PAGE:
Music

Sony's new Walkman S750 goes super-slim

Sony's new Walkman S750 goes s...
Sony has announced a new super-slim addition to its iconic Walkman range of personal media players, the S750
Sony has announced a new super-slim addition to its iconic Walkman range of personal media players, the S750
View 6 Images
The S750 benefits from a Digital Sound Enhancement Engine which restores the high frequencies lost in compressed music files such as MP3
1/6
The S750 benefits from a Digital Sound Enhancement Engine which restores the high frequencies lost in compressed music files such as MP3
The Sony Walkman S750, in blue
2/6
The Sony Walkman S750, in blue
A full stereo, splash-proof dock will also appear at the same time
3/6
A full stereo, splash-proof dock will also appear at the same time
For Party People, there's Lyric Sync and Karaoke Mode
4/6
For Party People, there's Lyric Sync and Karaoke Mode
The player is shipped with high-quality EX vertical in-ear headphones and features digital noise canceling which is claimed to cut out about 98 per cent of background sound
5/6
The player is shipped with high-quality EX vertical in-ear headphones and features digital noise canceling which is claimed to cut out about 98 per cent of background sound
Sony has announced a new super-slim addition to its iconic Walkman range of personal media players, the S750
6/6
Sony has announced a new super-slim addition to its iconic Walkman range of personal media players, the S750
View gallery - 6 images

Nowadays most of us take portable media players pretty much for granted, but back in the 1980s, when Sony released its first personal cassette player, they were revolutionary. Thirty years on and cassettes have all but gone and, despite numerous other worthy contenders, Apple holds the media player crown. For many, however, the Walkman is still regarded as the media player of choice and Sony has just revealed a new addition to its iconic family, the supermodel-thin S750. The audio and video player features noise canceling, audio enhancement technologies, a Karaoke mode and 50 hours of audio enjoyment on a single charge.

To some, the very first Walkmans were just annoying, tinny noise on an otherwise fairly quiet subway train. To those lucky enough to own one, though, they provided freedom from interfering radio DJ chatter, the ability to listen to a personal track list and a means to escape the dreary conversations of those around you. Sony has now announced the next addition to the brand, the S750 video MP3 player.

The player is shipped with EX vertical in-ear headphones and features digital noise canceling which is claimed to cut out about 98 per cent of background sound, allowing users to turn down the volume without losing audio clarity. Also included is a special adapter for air travelers who want to make the most of the Walkman's noise canceling capabilities while enjoying the in-flight entertainment.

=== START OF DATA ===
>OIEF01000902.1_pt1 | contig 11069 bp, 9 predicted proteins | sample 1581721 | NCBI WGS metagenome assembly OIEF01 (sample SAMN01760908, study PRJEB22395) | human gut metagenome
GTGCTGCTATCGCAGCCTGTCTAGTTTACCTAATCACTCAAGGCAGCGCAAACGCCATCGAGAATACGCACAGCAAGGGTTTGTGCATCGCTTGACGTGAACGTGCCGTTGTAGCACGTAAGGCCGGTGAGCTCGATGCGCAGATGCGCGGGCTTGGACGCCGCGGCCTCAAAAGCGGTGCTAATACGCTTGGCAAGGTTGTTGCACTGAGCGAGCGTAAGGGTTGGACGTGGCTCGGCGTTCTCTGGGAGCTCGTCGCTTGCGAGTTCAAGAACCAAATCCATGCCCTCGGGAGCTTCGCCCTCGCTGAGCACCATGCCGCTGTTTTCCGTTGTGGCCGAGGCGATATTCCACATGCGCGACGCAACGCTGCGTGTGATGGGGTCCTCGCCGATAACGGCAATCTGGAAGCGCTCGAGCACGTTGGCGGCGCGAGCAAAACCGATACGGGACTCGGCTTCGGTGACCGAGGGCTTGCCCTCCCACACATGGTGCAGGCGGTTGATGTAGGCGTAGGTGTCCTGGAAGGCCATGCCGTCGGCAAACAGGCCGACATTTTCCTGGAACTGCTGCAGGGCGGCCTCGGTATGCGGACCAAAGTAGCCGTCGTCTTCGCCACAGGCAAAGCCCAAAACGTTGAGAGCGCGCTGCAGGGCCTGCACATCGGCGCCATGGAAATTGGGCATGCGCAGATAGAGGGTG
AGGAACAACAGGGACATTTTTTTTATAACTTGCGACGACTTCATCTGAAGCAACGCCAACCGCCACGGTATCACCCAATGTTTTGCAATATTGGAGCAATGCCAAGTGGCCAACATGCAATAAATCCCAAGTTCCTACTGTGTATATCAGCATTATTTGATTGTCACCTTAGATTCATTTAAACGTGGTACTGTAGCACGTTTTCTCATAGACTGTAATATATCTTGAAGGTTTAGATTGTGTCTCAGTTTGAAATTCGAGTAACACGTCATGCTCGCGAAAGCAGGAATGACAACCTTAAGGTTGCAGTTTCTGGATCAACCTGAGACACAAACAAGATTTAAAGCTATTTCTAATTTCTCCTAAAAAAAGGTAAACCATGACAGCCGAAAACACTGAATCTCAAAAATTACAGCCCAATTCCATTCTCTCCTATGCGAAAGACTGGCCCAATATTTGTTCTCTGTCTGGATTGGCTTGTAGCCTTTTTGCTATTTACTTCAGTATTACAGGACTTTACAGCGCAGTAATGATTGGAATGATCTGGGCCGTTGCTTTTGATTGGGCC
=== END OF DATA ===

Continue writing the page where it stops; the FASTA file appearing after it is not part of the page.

The player is shipped with high-quality EX vertical in-ear headphones and features digital noise canceling which is claimed to cut out about 98 per cent of background sound
The player is shipped with high-quality EX vertical in-ear headphones and features digital noise canceling which is claimed to cut out about 98 per cent of background sound

The S750 benefits from five Clear Audio technologies including Clear Bass and Clear Stereo, and a Digital Sound Enhancement Engine which restores the high frequencies lost in compressed music files such as MP3. Its 2-inch (51mm) LCD display features TruBlack technology to give screen contrast a bit of a boost, and the supplied software allows drag and drop file transfer. Sony's SensMe technology creates themed channels for access to mood music, and for those moments when your own music collection becomes too familiar, there's also an FM radio.

Party people will find the Lyric Sync and Karaoke Mode a useful addition. As the name suggests, the former displays lyrics on the screen while the other reduces the volume of the vocal track to allow users to take center stage. The S750 even allows the playback pitch to be adjusted to cater for those who have trouble reaching the high notes. The player also offers the chance to turn a private sing-along into a public performance via the AV-out port, which also provides for standard definition 720 x 480 video content on a connected TV.

Those wishing to nail a foreign language can take advantage of the player's phrase looping, which repeats a chosen passage at reduced speed without changing pitch or clarity.

The Sony Walkman S750, in blue
The Sony Walkman S750, in blue

All of these multimedia features, along with a battery claimed to give 50 hours of audio or 10 hours of video playback, has been squeezed into a form factor just 0.283-inch (7.2mm) thin. The Walkman S750 will be available in either 8GB or 16GB from October, although Sony's Japanese site also shows a 32GB version. There will also be a splash-proof dock available at the same time.

View gallery - 6 images
2 comments
BigGoofyGuy
Why does small things have such high prices. The Walkman - when it first came out - was expensive. With competition, the price comes down. This Sony Walkman is still cool. Sony knows how to innovate.
Neil
Sorry, but copying last year\'s iPod nano hardly qualifies as \'innovation\'.